That’s the optimistic view. But running counter is another reality. The agenda is extraordinarily challenging, and trust remains at a minimum. The issues on the calendar — gun control, immigration and the budget — strain the coalitions of each party. At the same time, existing philosophical differences and the rigid contours of political polarization stand in the way of agreements.
Obama has spent the winter working a bifurcated strategy. One part is his so-called charm offensive, his outreach to Senate Republicans designed to create some sense of goodwill. Next week he will have another dinner with GOP senators, hoping to create a climate more favorable to productive negotiations.
The other part of the strategy is regular trips outside of Washington designed to rally public opinion and to ratchet up pressure on Republicans to compromise. Obama just finished such a trip, which included a rally for his gun-control proposal, which faces mounting opposition, as well as a visit to California to raise money for the 2014 elections.
Republicans wonder which Obama is the real one: the man on the charm offensive or the partisan pol fattening his party’s coffers with an eye on retaking the House. The answer may be both: a president who long has believed he could bring opposing sides together and a politician who emerged from his reelection campaign with renewed confidence in his own agenda and with a harder edge.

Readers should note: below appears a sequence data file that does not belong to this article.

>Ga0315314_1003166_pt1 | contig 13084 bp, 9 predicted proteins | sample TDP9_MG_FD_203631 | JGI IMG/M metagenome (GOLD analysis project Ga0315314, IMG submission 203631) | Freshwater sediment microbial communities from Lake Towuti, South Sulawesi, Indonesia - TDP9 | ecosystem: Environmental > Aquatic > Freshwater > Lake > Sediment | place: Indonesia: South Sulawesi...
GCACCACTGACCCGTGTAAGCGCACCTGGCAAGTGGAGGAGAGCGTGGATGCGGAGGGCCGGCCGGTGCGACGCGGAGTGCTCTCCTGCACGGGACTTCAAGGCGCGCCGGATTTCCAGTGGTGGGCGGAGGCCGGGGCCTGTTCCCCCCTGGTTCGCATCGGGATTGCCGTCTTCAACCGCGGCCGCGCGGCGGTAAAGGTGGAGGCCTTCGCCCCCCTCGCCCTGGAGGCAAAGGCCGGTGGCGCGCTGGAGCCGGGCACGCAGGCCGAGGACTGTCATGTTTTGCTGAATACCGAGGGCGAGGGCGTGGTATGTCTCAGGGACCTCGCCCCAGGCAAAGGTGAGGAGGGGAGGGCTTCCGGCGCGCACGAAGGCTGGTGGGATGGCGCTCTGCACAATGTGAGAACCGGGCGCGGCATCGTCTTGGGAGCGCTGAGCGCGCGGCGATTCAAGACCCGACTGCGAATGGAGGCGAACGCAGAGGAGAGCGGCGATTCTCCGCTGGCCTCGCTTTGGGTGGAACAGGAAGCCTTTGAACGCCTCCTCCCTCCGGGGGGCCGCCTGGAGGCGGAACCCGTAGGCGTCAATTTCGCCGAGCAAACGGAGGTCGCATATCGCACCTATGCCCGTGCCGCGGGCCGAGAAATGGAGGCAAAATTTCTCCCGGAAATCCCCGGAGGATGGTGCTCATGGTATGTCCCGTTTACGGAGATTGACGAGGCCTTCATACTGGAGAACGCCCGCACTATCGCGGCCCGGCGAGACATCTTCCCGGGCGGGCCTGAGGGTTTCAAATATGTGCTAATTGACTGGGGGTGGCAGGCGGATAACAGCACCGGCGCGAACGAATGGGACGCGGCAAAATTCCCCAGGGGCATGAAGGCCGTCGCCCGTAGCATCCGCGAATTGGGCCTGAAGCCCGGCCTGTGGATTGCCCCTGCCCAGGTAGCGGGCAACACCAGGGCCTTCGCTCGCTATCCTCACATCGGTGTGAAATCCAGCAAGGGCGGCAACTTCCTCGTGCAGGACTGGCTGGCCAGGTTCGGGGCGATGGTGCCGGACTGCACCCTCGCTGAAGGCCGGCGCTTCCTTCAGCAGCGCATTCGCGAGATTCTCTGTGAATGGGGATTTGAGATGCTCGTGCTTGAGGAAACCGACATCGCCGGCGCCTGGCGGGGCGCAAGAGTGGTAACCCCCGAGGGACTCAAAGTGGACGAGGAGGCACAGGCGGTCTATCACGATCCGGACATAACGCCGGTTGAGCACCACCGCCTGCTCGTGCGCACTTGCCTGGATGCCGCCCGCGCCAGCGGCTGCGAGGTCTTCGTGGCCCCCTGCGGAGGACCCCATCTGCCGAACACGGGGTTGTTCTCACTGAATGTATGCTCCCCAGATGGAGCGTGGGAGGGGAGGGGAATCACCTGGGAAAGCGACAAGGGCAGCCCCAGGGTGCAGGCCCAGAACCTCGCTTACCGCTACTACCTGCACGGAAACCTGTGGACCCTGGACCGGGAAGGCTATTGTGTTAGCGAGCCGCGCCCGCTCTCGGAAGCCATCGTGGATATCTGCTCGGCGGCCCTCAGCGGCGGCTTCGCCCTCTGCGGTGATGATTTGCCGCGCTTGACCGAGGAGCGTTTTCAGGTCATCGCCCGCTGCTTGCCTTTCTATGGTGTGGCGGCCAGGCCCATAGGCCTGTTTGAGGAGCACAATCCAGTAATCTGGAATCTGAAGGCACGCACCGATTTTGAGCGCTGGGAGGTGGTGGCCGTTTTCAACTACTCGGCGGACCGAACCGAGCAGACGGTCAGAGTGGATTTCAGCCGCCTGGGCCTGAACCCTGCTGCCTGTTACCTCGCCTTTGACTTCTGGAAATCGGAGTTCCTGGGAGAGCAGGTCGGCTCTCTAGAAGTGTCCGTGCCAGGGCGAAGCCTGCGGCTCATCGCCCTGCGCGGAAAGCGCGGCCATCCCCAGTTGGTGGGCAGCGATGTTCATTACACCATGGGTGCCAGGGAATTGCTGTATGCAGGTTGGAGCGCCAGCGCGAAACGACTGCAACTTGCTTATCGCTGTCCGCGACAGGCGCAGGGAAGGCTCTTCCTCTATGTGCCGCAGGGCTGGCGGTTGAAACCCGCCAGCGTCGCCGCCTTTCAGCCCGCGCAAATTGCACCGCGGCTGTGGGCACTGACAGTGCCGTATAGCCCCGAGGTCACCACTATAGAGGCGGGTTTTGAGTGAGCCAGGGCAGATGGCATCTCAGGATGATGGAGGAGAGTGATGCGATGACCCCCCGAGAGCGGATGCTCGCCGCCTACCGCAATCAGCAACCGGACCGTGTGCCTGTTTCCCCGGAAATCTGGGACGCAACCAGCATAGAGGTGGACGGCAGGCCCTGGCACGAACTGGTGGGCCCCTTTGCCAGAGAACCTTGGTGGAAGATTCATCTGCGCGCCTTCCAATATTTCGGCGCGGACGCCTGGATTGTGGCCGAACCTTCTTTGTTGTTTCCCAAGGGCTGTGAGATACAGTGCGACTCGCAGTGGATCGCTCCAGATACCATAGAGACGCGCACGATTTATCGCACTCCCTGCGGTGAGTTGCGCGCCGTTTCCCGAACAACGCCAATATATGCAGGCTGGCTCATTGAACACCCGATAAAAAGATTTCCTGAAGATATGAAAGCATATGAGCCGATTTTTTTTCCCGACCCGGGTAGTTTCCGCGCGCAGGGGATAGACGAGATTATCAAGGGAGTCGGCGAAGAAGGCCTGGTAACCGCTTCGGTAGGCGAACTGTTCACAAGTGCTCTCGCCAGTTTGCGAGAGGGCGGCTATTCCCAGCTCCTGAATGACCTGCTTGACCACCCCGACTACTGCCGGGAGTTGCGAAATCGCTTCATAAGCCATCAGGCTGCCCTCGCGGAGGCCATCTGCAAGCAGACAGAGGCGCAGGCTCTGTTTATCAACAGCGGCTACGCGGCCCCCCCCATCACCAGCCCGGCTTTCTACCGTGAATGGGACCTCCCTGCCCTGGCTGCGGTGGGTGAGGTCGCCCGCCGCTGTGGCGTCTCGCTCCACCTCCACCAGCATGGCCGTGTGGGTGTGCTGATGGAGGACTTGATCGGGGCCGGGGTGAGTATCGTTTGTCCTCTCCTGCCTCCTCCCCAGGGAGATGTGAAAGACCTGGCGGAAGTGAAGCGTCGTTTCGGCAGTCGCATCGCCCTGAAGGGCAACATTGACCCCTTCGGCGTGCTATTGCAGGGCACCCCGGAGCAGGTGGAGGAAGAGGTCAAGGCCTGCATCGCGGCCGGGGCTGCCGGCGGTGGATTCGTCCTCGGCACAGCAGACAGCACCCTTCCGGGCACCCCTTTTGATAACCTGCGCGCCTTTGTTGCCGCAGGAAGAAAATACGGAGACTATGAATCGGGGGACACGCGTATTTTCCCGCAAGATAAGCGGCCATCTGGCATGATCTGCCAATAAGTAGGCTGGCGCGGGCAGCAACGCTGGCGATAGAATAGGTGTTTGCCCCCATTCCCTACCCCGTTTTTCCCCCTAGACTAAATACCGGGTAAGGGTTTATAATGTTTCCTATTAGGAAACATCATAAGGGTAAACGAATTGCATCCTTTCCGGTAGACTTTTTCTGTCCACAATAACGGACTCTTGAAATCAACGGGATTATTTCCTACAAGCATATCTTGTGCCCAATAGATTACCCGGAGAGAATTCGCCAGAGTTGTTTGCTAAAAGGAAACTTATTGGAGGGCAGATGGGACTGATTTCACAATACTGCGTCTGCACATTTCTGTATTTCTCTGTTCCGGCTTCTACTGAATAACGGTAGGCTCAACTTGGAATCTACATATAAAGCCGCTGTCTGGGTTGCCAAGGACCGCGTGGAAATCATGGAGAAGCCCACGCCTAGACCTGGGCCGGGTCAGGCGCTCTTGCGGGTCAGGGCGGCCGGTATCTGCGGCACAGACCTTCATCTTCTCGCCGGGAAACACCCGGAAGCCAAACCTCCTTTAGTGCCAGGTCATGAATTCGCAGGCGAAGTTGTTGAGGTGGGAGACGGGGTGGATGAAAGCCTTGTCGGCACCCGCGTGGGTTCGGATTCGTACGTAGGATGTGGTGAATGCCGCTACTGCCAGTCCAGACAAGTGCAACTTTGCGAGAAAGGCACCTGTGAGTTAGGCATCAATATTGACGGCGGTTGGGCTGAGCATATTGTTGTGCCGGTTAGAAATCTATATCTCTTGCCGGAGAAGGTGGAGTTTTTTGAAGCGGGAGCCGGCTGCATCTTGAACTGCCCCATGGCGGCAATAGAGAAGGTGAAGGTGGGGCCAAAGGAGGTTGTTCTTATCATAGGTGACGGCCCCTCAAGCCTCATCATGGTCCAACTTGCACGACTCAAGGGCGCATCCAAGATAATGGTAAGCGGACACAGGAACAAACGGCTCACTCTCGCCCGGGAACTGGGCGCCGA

Obama’s budget offer
Obama’s inaugural address was notable for the progressive agenda he outlined and his obvious impatience with united Republican opposition. Since then, he has repeatedly said he is eager to work with Republicans who are willing to work with him and that he and they should both be willing to compromise.
The president’s latest tactical move came Friday, with reports — first in the New York Times — that Obama will offer Congress a fiscal blueprint that includes cuts in future spending on Medicare and Social Security. It is a budget designed to satisfy neither congressional Republicans nor his party’s left flank.
White House officials, who described the outlines of the package to reporters, heralded the budget as a signal to Republicans that Obama is serious about making concessions in order to produce the fiscal grand bargain that has eluded him for two years.
In his weekly address Saturday, Obama said of his forthcoming budget: “While it’s not my ideal plan to further reduce the deficit, it’s a compromise I’m willing to accept in order to move beyond a cycle of short-term, crisis-driven decision-making, and focus on growing our economy and our middle class for the long run.”
Obama’s willingness to cut the two big entitlements programs dates back to his negotiations with House Speaker John A. Boehner (R-Ohio) over the debt ceiling in the summer of 2011. At the time, he persuaded House Democratic Leader Nancy Pelosi (Calif.) and Senate Majority Leader Harry M. Reid (D-Nev.) to accept cuts in Social Security and Medicare, and White House officials long have claimed that the two leaders agreed to help rally their colleagues to accept them as part of a grand bargain.